Can you pick up a bacterium?

BCapstone bcapstone at aol.com
Mon Oct 24 17:50:08 EST 1994


In article <hlr.8.0F45655F at aber.ac.uk>, hlr at aber.ac.uk (Haze) writes:

<It's true that you could separate the cells by flow cytometry BUT
(there's 
always a but) it will depend on how many bacteria of the type you want are

present as a proportion of the total cell load. Flow cytometers are
usually 
operated with an analysis rate of 1000-10,000 cells/sec (typically the
lower 
number for sorting applications). So if the cell type you are interested
in is 
present at less than 1/10,000 or so you would have problems using this 
technique. 
<Would it be possible to enrich for the bacteria for example by
selectively 
lysing the sperm, leaving the bacteria intact (this approach has been used
to 
detect bacteria in blood by flow cytometry where the starting
concentration 
from memory was around 10^9 blood cells and 10-100 bacteria /ml). 
Alternatively it may be possible to separate the bacteria from the sperm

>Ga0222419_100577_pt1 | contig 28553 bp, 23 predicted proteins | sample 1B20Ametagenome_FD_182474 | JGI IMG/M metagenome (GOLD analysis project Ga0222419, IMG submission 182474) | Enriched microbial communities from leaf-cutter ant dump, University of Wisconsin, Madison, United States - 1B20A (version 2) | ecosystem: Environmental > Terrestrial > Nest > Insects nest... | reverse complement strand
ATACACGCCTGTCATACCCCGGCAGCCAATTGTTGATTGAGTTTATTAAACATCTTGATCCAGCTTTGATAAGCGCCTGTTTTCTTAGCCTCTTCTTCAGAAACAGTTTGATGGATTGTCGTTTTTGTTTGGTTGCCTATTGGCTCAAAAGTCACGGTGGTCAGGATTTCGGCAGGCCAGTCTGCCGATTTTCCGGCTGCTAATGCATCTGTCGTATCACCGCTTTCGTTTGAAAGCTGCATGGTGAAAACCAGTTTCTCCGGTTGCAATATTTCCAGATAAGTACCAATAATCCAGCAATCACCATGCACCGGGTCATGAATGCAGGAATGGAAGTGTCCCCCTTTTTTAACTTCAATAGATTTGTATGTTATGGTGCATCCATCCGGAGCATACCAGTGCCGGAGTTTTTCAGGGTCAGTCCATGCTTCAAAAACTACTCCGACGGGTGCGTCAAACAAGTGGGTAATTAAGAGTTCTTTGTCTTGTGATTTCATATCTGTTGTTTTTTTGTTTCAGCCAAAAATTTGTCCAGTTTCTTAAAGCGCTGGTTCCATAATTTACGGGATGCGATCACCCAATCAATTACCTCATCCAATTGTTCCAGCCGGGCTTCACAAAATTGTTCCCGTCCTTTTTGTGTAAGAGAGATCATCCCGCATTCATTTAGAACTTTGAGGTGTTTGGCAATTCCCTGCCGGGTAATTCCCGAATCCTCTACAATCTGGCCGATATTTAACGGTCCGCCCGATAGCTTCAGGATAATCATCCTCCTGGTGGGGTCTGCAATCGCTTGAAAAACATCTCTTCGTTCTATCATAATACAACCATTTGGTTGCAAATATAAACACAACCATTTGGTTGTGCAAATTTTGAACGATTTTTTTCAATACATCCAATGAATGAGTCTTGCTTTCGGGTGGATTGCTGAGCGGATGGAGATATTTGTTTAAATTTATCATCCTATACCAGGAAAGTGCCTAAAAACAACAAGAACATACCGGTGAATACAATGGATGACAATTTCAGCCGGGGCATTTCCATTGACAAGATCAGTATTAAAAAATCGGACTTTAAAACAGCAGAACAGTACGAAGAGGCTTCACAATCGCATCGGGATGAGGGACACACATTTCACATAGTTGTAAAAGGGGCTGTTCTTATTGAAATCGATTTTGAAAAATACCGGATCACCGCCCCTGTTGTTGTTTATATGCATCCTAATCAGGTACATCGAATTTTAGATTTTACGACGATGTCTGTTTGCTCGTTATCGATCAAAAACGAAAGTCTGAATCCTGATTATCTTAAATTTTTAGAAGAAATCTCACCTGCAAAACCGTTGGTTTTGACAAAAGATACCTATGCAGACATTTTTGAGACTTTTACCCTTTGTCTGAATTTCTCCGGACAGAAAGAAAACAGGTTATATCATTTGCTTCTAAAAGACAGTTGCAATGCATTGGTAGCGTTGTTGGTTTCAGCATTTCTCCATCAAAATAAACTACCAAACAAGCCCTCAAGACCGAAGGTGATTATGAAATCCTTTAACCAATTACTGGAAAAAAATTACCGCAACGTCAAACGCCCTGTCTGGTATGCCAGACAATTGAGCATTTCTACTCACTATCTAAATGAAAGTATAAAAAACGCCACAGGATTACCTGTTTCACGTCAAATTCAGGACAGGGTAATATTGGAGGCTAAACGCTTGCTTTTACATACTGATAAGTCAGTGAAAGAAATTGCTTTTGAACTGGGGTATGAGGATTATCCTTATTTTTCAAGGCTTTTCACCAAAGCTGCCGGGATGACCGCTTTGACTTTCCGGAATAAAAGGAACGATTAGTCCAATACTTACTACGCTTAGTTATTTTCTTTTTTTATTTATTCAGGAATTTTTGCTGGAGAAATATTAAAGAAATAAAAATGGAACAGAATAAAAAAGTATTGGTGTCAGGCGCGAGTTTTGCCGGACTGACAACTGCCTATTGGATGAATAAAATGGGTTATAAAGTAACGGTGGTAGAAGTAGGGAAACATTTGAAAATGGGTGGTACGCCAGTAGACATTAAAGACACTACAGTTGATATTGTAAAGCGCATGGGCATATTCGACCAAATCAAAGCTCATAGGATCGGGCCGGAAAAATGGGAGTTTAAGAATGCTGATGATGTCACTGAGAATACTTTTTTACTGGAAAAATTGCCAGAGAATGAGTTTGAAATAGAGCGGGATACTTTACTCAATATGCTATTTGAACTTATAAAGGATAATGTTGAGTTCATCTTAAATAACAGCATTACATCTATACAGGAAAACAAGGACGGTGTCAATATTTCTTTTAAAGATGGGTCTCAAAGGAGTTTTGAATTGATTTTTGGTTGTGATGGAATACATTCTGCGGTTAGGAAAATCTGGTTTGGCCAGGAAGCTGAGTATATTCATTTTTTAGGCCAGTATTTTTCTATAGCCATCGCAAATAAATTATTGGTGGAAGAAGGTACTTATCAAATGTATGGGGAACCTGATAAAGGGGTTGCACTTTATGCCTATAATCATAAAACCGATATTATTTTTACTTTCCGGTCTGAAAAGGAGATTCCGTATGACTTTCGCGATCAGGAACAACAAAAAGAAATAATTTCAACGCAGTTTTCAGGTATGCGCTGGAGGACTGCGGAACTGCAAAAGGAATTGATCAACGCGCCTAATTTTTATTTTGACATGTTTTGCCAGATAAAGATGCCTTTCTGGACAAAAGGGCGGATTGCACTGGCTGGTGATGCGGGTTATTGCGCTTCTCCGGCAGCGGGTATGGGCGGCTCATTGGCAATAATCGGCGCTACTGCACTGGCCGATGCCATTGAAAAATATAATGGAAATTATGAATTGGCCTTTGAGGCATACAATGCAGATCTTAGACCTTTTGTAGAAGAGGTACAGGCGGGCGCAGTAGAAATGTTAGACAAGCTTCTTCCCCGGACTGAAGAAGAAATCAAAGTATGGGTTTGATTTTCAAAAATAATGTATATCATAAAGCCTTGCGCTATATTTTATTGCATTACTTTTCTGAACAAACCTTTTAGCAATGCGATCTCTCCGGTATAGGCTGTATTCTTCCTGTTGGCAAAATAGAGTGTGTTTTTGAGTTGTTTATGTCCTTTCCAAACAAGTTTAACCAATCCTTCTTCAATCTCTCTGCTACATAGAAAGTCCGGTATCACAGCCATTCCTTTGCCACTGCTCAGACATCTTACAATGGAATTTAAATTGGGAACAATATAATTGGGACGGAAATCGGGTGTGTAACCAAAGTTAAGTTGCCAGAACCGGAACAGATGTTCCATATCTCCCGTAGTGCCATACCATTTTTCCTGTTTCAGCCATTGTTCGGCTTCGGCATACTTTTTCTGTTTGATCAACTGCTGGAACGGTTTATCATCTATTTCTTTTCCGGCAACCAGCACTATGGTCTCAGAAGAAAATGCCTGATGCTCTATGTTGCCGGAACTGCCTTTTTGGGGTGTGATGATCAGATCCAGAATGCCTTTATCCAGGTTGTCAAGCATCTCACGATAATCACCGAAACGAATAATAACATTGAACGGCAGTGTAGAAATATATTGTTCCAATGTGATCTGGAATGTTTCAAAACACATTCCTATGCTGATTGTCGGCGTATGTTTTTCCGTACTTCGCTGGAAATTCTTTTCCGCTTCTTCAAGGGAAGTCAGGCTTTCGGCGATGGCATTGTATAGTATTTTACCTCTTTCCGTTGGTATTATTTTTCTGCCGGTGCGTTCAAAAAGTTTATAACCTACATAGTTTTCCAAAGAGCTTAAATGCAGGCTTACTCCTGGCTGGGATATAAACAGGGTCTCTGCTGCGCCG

by 
their density difference. Such preliminary steps would then give you a
better 
chance of separation by flow cytometry. 
<Once you have an appropriate sample it is indeed possible to take a mixed
cell 
suspension and drop a single cell of the type you require into (for
example) a 
well of a microtitre plate or to put most (up to 99% recovery has been 
reported) of the cells of your selected type into a collection tube for 
further analysis.>

This and the prior post are the first I have heard of flow cytometry.  I
would like to separate out the bacteria in a semen specimen that has mixed
bacterial flora.  The patient has prostatitis and was recently septic with
Enterobacter Cloacae.  Different media has not grown the E. Cloacae from
the semen.  In fact 38 previous cultures of Expressed Prostatic Secretion,
semen, and urine, were negative for it, usually growing coagulase negative
staph or having no growth.  No other source of sepsis has been determined.
 On microscopy there are sperm, white blood cells, lots of cocci, and
scattered gram negative rods of different shapes. 
If you or anyone knows a lab that might be interested in this particular
clinical situation please let me know.



More information about the Microbio mailing list